The most common lie propagated by right-wing politicians is that immigration harms society. Apparently immigrants, mostly illegal, take our jobs, fail to integrate and create ghettos where violence reigns. David Cameron’s position is not unique - he is following in the footsteps of a long line of European leaders who toy with the same kind of rhetoric. His government hastily pushed through laws that will stop unemployed immigrants from receiving benefits if they have lived in the UK for less than three months.
The new annual report by the Centre for Economic and Business Research predicts that by 2030 the British economy will have outstripped Germany. The report tells us: ‘Positive demographics with continuing immigration [and] rather less exposure to the problems of the eurozone than other European economies combine with relatively low taxes by European standards to encourage faster growth than in most western economies.’ It must come as a bittersweet surprise for David Cameron and other populists that immigration is actually helping to build a stronger economy instead of undermining it as they would lead us to believe
"ALL I WANNA DO IS TAKE YOUR MONEY!"
The British Prime Minister recently admitted that failure to apply transitional movement controls to new EU members such as Poland in 2004 had been a ‘huge mistake’ for the UK. On 1 January, the whole EU labour market will be opened to Bulgarians and Romanians. Cameron fears a repeat of 2004 when, instead of the estimated 13,000 Poles, a quarter of a million came one year. The difference is that in 2004, Britain was the only EU country which opened its borders, whereas the new wave of migrants have the whole EU to choose from.
What British conservatives do not want to understand (or rather cynically lie about) is that immigrants are now essential to the rejuvenation of society. In other words, immigration drives the economy. Polish women are more likely to give birth to children in the UK than in Poland. This migration is actually more of a problem for Poland than Britain since Poland thus loses future generations of productive citizens. In contrast to government rhetoric, very few Poles live on benefits because the vast majority have a job - only 20,000 Poles were unemployed in 2011. Between 2001 and 2011, immigrants were 45% less likely to claim benefits than ‘native’ British-born citizens.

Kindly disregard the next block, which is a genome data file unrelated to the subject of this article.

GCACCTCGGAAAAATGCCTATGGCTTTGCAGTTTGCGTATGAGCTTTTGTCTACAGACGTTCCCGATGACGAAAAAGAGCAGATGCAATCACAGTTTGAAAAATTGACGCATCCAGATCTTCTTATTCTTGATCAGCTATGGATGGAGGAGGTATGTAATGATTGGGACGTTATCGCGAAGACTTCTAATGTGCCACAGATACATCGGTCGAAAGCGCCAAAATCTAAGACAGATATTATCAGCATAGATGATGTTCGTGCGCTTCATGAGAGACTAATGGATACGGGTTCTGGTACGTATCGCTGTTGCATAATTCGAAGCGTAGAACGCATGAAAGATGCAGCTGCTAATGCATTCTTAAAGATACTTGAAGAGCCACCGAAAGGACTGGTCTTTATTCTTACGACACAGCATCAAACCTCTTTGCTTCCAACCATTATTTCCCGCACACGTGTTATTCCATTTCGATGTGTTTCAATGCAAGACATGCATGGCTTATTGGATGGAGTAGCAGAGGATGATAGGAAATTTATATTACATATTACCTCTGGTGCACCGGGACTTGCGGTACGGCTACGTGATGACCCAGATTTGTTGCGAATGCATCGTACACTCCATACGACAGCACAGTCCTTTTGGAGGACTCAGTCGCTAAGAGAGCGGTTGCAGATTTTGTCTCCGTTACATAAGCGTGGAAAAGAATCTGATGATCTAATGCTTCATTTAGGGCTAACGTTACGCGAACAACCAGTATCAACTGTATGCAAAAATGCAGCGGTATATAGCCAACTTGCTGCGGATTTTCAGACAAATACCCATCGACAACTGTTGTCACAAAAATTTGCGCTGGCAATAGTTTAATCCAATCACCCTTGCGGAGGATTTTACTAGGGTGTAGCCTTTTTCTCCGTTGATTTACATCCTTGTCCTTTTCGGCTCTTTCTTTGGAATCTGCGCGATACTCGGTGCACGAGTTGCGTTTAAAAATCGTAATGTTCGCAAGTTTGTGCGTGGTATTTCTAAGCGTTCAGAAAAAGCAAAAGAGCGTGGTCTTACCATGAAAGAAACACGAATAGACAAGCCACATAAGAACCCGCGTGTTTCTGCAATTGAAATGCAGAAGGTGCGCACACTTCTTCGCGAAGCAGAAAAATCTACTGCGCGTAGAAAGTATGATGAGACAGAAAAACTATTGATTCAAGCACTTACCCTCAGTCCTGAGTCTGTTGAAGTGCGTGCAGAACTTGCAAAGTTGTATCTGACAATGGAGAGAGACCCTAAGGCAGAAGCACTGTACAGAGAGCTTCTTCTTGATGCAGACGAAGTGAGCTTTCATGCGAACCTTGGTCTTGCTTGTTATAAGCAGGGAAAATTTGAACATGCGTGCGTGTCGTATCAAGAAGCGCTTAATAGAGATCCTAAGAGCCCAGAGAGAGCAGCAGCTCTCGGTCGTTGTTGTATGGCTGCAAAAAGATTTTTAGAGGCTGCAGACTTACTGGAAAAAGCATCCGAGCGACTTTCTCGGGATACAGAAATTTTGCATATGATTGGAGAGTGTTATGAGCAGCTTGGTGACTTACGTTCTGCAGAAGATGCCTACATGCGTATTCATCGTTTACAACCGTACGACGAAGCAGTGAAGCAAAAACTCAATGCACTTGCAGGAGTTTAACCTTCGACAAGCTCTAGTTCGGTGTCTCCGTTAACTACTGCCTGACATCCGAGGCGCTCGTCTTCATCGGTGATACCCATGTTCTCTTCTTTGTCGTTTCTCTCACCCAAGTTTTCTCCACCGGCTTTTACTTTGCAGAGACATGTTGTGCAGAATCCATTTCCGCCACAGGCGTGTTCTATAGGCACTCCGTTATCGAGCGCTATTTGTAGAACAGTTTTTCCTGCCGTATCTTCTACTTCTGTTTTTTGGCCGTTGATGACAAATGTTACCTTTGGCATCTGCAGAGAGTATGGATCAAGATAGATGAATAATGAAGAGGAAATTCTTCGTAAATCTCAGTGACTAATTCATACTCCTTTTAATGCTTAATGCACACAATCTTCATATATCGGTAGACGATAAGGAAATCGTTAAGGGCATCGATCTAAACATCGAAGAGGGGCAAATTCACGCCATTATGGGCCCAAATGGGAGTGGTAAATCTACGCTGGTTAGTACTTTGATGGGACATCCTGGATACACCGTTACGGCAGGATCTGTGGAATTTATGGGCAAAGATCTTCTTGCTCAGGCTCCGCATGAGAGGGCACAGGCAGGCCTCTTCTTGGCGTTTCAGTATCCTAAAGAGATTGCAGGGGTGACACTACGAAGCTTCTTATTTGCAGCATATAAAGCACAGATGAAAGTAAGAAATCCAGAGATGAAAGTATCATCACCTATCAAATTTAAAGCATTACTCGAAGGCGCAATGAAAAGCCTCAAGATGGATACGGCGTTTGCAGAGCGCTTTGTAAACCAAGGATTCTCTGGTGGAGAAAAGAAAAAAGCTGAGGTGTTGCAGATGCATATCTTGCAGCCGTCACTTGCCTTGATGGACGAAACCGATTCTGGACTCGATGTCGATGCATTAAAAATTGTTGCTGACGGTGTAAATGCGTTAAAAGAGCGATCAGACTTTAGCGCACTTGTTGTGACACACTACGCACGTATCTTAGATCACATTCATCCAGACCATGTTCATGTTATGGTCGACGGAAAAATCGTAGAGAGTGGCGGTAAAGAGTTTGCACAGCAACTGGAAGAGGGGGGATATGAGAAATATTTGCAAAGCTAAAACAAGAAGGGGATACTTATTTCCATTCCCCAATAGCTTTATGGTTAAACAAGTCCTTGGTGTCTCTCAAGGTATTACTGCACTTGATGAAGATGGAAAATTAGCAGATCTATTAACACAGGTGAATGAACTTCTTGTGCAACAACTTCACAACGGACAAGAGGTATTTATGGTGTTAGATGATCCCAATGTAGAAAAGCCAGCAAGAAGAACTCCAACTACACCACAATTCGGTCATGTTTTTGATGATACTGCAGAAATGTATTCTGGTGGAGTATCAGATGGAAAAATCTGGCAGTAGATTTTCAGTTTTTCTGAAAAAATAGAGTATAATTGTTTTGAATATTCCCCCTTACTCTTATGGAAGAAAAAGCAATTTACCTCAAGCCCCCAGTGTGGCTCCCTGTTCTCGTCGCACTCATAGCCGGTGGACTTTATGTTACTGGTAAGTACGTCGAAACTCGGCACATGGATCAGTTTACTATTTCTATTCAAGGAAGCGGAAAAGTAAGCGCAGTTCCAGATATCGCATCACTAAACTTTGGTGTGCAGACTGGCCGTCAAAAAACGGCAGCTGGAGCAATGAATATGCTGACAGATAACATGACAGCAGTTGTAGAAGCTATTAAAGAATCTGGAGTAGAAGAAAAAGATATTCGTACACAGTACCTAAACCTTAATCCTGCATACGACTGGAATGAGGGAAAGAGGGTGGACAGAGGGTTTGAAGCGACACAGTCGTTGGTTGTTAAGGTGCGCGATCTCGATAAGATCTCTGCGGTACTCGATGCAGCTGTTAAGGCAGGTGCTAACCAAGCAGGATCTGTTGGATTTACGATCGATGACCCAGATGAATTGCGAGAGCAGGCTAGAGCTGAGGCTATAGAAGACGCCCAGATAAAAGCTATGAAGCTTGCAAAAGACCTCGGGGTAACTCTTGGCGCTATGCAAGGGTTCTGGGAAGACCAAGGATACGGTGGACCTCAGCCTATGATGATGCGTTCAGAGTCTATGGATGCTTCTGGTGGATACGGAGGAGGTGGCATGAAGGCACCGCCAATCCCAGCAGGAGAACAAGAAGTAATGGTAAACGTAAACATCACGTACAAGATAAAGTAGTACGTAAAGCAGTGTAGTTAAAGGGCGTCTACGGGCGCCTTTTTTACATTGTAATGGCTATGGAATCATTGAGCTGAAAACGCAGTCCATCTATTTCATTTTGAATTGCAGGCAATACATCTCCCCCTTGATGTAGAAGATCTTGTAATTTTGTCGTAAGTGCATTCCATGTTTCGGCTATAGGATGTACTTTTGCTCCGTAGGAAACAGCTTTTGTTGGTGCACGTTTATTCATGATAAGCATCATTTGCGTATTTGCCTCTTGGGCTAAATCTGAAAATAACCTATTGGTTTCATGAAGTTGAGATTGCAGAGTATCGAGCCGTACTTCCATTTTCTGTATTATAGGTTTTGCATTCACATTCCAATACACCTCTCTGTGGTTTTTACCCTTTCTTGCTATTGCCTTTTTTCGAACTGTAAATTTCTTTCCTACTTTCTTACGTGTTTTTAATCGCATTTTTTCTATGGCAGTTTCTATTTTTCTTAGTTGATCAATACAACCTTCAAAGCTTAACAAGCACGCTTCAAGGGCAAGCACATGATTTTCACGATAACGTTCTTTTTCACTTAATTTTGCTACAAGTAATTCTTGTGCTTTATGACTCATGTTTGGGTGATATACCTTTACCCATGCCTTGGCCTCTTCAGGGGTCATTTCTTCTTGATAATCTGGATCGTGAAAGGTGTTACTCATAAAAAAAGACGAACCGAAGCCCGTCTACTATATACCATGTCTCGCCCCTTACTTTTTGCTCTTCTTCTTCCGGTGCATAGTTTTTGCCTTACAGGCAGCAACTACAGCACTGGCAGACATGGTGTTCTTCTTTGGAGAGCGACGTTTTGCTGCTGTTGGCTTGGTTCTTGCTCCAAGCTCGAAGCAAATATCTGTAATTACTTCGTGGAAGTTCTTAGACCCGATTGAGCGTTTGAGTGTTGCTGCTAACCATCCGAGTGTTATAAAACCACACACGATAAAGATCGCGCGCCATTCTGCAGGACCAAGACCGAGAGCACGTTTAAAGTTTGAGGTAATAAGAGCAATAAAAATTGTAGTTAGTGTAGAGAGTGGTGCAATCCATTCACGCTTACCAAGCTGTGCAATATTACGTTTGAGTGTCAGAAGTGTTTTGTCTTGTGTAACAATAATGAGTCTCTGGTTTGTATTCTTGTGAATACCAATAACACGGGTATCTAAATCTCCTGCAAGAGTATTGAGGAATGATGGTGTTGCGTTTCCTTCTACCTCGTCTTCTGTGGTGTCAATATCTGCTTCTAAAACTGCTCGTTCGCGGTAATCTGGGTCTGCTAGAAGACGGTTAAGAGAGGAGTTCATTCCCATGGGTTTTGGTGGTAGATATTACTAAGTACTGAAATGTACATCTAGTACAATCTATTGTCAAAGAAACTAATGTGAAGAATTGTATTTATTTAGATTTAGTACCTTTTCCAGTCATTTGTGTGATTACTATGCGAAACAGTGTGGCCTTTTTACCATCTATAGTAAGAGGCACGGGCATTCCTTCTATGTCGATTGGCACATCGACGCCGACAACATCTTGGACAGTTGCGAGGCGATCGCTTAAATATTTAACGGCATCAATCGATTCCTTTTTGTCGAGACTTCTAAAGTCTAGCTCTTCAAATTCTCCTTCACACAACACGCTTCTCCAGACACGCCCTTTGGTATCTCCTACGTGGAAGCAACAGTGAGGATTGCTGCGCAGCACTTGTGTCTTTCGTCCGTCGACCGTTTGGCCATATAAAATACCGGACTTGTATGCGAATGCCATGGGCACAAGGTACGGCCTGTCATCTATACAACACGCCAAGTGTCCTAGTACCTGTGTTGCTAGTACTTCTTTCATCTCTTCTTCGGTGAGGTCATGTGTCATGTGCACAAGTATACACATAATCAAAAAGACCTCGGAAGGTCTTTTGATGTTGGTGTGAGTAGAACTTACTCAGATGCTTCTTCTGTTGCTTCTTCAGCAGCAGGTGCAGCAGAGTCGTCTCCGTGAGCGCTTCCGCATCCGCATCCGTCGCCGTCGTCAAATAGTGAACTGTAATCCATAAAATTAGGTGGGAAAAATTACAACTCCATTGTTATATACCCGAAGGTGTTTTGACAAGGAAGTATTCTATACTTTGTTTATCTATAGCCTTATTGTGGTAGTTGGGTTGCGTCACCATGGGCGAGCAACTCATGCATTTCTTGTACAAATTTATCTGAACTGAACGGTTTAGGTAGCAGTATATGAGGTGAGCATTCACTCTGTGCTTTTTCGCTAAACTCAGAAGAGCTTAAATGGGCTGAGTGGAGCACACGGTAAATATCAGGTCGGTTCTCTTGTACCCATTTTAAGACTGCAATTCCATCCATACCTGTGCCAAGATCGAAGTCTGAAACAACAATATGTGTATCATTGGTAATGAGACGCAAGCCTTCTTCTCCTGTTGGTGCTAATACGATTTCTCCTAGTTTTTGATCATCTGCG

Not for the first time in history, social and economic crises are fomenting xenophobia. UK governments historically tend to sense the growth of nationalism and create an enemy accordingly. This time the hammer has fallen on Bulgarians and Romanians. They are depicted as a rabid mass hungrily eyeing British benefits. With one eye on the 2015 elections, David Cameron has sensed the fear of the nation and given that fear an object. Brandishing populist slogans he has cast himself as the only politician capable of defending Britain against the insidious wave of immigrants. This marvellously Machiavellian streak is worthy of a politician but not a true statesman. Cameron fears the UK Independence Party - the eurosceptic group that, paradoxically, has a strong chance in the European Parliament elections in May. Enemies help build a sense of identity when there is none. Immigrants are perfect for the job. But the duty of a leader is to mitigate social unrest, not exaggerate it.
The English Prime Minister is following in the footsteps of former French President, Nicolas Sarkozy. In an attempt to snatch votes from the National Front, he decided to ‘get tough’ on the Roma, seeking to stoke fear and resentment of this marginalised community with very public expulsions. Let his fate be a warning for Cameron.
We need to think about what the European Union has become. It is beginning to represent all the values that the founding fathers opposed - xenophobia, mistrust and the ‘every man for himself’ philosophy. Mr. Cameron is the face of this new EU.